Adoption is a legal process whereby persons assume the role of parents for a child who is not their biological child.
The Child Care Board facilitates the process through the assessment and approval of the prospective adoptive parents; placement of children with the approved parents; statutory supervision of the child/children in the adoptive placements and provision of Court Reports.
What is Adoption?
Adoption is a procedure by which people legally assume the role of parents for a child who is not their biological child. Adopted children become full members of their adopted family and have the same legal status as the family’s biological children.
Why do Persons Adopt?
Many persons seek to adopt when they discover that they cannot give birth to biological children. Others adopt children to add new members to their families that include biological children. However, many persons adopt simply to give a home and family to children who might not otherwise have a home.
Any person desirous of adopting a minor shall make an application to the Child Care Board. This agency is the only legal entity authorised to process adoption applications.
Where do the children come from that are placed for adoption?
These children come from the Child Care Board’s residential centres or from families that are in crisis or under some degree of stress and are unable to provide the needed care for their children.
Who is eligible to Adopt?
- A citizen of Barbados or a person who is a citizen of a country with which Barbados has diplomatic relations or consular relations and who has made Barbados his or her permanent home.
- An applicant or applicants who fulfil the criteria at (1) above and (i) are not less than 25 years old and are not less than 18 years older than the minor to be adopted; or (ii) who is at least 18 years older and is a relative of the minor or; (iii) the mother or father of the minor.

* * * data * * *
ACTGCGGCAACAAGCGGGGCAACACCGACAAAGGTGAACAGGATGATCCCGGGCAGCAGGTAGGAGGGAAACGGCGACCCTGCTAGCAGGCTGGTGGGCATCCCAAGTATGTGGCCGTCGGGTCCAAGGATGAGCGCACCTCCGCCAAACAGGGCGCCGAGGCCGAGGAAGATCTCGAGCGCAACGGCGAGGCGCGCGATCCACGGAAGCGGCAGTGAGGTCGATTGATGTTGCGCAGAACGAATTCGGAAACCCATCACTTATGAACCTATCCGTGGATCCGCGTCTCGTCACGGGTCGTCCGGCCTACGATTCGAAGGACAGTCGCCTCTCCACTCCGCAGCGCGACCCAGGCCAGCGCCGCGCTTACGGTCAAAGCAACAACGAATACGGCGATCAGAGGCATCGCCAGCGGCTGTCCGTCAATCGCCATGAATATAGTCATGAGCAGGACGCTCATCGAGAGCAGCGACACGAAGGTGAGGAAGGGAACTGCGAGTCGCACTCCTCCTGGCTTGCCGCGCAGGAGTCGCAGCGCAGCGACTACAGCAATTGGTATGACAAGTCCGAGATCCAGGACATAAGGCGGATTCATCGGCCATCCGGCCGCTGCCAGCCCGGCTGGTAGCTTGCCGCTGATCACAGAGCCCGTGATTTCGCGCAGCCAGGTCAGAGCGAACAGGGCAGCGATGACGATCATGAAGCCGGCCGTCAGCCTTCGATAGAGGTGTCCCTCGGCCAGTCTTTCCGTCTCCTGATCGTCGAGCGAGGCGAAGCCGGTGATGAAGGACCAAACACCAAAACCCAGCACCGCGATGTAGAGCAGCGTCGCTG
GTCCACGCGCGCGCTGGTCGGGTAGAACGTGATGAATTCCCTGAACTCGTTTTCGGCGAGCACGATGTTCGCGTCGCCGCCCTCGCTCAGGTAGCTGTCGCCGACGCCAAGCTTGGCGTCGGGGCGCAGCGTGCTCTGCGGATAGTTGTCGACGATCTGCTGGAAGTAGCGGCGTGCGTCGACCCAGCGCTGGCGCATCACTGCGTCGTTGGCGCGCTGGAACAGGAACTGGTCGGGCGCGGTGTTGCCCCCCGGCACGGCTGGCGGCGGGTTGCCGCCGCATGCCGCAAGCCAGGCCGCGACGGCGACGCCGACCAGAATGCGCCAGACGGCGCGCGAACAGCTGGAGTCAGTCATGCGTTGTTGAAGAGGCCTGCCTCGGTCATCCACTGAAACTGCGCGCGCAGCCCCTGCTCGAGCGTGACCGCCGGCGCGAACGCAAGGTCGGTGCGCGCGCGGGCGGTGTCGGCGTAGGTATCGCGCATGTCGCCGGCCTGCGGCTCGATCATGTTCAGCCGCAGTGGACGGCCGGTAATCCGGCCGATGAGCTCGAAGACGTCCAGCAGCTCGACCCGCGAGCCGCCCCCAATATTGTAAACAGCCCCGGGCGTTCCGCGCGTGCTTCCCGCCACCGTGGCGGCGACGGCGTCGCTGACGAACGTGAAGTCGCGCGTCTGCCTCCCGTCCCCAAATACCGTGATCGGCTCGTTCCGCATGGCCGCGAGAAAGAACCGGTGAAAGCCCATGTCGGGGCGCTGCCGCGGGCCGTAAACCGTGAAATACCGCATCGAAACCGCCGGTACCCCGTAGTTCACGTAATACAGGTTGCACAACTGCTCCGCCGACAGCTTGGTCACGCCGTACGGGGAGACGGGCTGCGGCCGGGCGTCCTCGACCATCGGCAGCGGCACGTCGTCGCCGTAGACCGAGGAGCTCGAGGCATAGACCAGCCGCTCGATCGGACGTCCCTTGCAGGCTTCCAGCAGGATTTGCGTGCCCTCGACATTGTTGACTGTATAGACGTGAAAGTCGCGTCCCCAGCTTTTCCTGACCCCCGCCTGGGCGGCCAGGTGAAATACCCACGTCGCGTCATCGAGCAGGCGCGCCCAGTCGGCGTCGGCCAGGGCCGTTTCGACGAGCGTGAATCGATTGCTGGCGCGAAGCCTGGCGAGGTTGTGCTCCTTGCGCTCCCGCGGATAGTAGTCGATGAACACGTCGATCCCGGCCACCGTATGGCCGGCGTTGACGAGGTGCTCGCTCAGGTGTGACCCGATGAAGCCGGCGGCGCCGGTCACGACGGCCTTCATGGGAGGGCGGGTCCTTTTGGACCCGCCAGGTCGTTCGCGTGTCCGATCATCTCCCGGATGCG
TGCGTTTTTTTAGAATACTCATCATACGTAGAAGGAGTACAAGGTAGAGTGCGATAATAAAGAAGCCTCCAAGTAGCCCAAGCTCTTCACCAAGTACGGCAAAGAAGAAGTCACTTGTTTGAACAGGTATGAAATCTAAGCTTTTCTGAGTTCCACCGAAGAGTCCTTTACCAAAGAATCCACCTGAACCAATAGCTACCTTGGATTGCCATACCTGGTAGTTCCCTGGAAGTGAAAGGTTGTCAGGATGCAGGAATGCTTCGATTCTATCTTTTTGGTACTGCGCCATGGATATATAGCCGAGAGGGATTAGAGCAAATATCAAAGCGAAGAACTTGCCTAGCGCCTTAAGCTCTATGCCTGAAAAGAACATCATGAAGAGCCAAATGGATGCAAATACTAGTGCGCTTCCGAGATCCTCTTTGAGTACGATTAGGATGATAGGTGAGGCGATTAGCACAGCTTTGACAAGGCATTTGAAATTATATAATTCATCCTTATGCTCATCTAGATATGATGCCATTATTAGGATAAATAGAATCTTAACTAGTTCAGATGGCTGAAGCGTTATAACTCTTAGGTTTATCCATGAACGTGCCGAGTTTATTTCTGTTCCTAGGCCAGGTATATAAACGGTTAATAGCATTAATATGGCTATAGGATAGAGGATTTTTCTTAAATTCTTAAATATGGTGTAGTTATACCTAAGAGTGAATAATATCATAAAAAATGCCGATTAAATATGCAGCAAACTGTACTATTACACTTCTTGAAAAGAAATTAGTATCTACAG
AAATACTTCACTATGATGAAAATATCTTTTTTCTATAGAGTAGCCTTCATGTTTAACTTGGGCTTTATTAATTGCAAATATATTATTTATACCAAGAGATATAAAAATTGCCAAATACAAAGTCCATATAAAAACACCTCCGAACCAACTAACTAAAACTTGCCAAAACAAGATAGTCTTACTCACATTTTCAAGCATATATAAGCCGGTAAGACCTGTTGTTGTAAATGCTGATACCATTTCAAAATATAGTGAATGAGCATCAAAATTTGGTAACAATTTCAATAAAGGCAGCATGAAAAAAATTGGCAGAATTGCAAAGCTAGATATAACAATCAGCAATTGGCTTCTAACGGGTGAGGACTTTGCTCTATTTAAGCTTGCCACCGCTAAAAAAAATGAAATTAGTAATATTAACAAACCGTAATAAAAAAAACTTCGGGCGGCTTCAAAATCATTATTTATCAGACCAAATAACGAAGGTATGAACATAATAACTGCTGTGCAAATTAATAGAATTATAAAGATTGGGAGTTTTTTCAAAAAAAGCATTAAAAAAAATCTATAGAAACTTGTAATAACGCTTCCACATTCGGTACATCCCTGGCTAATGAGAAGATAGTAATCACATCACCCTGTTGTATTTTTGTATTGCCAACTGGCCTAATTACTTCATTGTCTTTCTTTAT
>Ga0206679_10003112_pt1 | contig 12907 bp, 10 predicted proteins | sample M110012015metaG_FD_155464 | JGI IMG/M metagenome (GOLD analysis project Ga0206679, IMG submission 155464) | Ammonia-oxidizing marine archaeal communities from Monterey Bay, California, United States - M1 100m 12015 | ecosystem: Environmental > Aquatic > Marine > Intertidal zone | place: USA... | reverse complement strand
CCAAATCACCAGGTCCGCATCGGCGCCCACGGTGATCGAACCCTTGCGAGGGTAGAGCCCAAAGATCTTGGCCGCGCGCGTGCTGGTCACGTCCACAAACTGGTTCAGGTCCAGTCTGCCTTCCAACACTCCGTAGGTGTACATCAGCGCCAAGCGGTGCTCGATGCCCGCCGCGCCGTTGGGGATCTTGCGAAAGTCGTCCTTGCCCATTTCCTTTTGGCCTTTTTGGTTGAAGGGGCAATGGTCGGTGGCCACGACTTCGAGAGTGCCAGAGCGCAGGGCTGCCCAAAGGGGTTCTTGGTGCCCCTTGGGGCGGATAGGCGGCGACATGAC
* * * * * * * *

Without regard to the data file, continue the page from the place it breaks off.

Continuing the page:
- A spouse in a marriage who is at least 25 years old and at least 18 years older than the child to be adopted as long as the spouse has the consent of the other spouse.
- A single female who fulfils the requirement at (1) and (2) above.
- A single male in respect of a minor who is a female in very exceptional circumstances.
- A single male who fulfils the requirement at (1) and (2) above in respect of a minor who is male.
In all cases, the applicant and the child must both reside in Barbados except where the adoption is to take place abroad. The applicant who resides abroad must first obtain a Licence from the High Court of Barbados to remove the child from the jurisdiction of Barbados for the purpose of being adopted abroad. Investigations are carried out on the prospective adoptive parents abroad before such a Licence is granted by the Court.
How long does it take for the adoption procedure to be completed?
The process takes approximately thirteen (13) months and includes an assessment of the applicants, introductions of the child(ren) to the prospective adoptive parent(s), a six (6) month statutory supervision, the appointment of a Guardian Ad Litem and the Court process for the finalization of the Adoption Order.